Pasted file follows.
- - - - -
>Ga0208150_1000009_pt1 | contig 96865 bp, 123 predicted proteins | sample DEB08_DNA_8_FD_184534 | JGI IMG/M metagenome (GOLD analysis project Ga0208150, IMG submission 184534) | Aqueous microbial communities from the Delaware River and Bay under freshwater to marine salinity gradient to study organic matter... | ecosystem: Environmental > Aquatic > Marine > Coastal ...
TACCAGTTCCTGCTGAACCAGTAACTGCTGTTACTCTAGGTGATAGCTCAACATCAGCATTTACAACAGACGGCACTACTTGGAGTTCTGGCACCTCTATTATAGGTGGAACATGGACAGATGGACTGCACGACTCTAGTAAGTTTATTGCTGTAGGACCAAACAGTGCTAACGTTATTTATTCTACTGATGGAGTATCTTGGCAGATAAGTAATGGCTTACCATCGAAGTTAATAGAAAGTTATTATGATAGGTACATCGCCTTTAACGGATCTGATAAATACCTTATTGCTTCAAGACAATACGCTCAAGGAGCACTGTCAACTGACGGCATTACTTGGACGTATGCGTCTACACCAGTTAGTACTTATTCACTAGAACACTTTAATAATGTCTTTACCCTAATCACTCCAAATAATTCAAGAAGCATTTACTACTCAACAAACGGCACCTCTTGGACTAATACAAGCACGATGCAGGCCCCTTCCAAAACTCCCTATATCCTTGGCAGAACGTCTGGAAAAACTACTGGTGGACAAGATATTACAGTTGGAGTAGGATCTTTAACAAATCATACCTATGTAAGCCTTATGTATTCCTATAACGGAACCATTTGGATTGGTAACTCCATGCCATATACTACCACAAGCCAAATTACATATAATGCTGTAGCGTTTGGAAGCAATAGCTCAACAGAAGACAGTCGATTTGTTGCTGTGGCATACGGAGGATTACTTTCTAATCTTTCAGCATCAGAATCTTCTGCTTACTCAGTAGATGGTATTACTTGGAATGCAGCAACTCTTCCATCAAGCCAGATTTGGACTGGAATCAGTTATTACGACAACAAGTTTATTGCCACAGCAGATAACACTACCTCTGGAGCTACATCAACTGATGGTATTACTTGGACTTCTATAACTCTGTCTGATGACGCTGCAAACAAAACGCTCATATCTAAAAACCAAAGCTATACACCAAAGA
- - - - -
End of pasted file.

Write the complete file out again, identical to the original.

>Ga0208150_1000009_pt1 | contig 96865 bp, 123 predicted proteins | sample DEB08_DNA_8_FD_184534 | JGI IMG/M metagenome (GOLD analysis project Ga0208150, IMG submission 184534) | Aqueous microbial communities from the Delaware River and Bay under freshwater to marine salinity gradient to study organic matter... | ecosystem: Environmental > Aquatic > Marine > Coastal ...
TACCAGTTCCTGCTGAACCAGTAACTGCTGTTACTCTAGGTGATAGCTCAACATCAGCATTTACAACAGACGGCACTACTTGGAGTTCTGGCACCTCTATTATAGGTGGAACATGGACAGATGGACTGCACGACTCTAGTAAGTTTATTGCTGTAGGACCAAACAGTGCTAACGTTATTTATTCTACTGATGGAGTATCTTGGCAGATAAGTAATGGCTTACCATCGAAGTTAATAGAAAGTTATTATGATAGGTACATCGCCTTTAACGGATCTGATAAATACCTTATTGCTTCAAGACAATACGCTCAAGGAGCACTGTCAACTGACGGCATTACTTGGACGTATGCGTCTACACCAGTTAGTACTTATTCACTAGAACACTTTAATAATGTCTTTACCCTAATCACTCCAAATAATTCAAGAAGCATTTACTACTCAACAAACGGCACCTCTTGGACTAATACAAGCACGATGCAGGCCCCTTCCAAAACTCCCTATATCCTTGGCAGAACGTCTGGAAAAACTACTGGTGGACAAGATATTACAGTTGGAGTAGGATCTTTAACAAATCATACCTATGTAAGCCTTATGTATTCCTATAACGGAACCATTTGGATTGGTAACTCCATGCCATATACTACCACAAGCCAAATTACATATAATGCTGTAGCGTTTGGAAGCAATAGCTCAACAGAAGACAGTCGATTTGTTGCTGTGGCATACGGAGGATTACTTTCTAATCTTTCAGCATCAGAATCTTCTGCTTACTCAGTAGATGGTATTACTTGGAATGCAGCAACTCTTCCATCAAGCCAGATTTGGACTGGAATCAGTTATTACGACAACAAGTTTATTGCCACAGCAGATAACACTACCTCTGGAGCTACATCAACTGATGGTATTACTTGGACTTCTATAACTCTGTCTGATGACGCTGCAAACAAAACGCTCATATCTAAAAACCAAAGCTATACACCAAAGA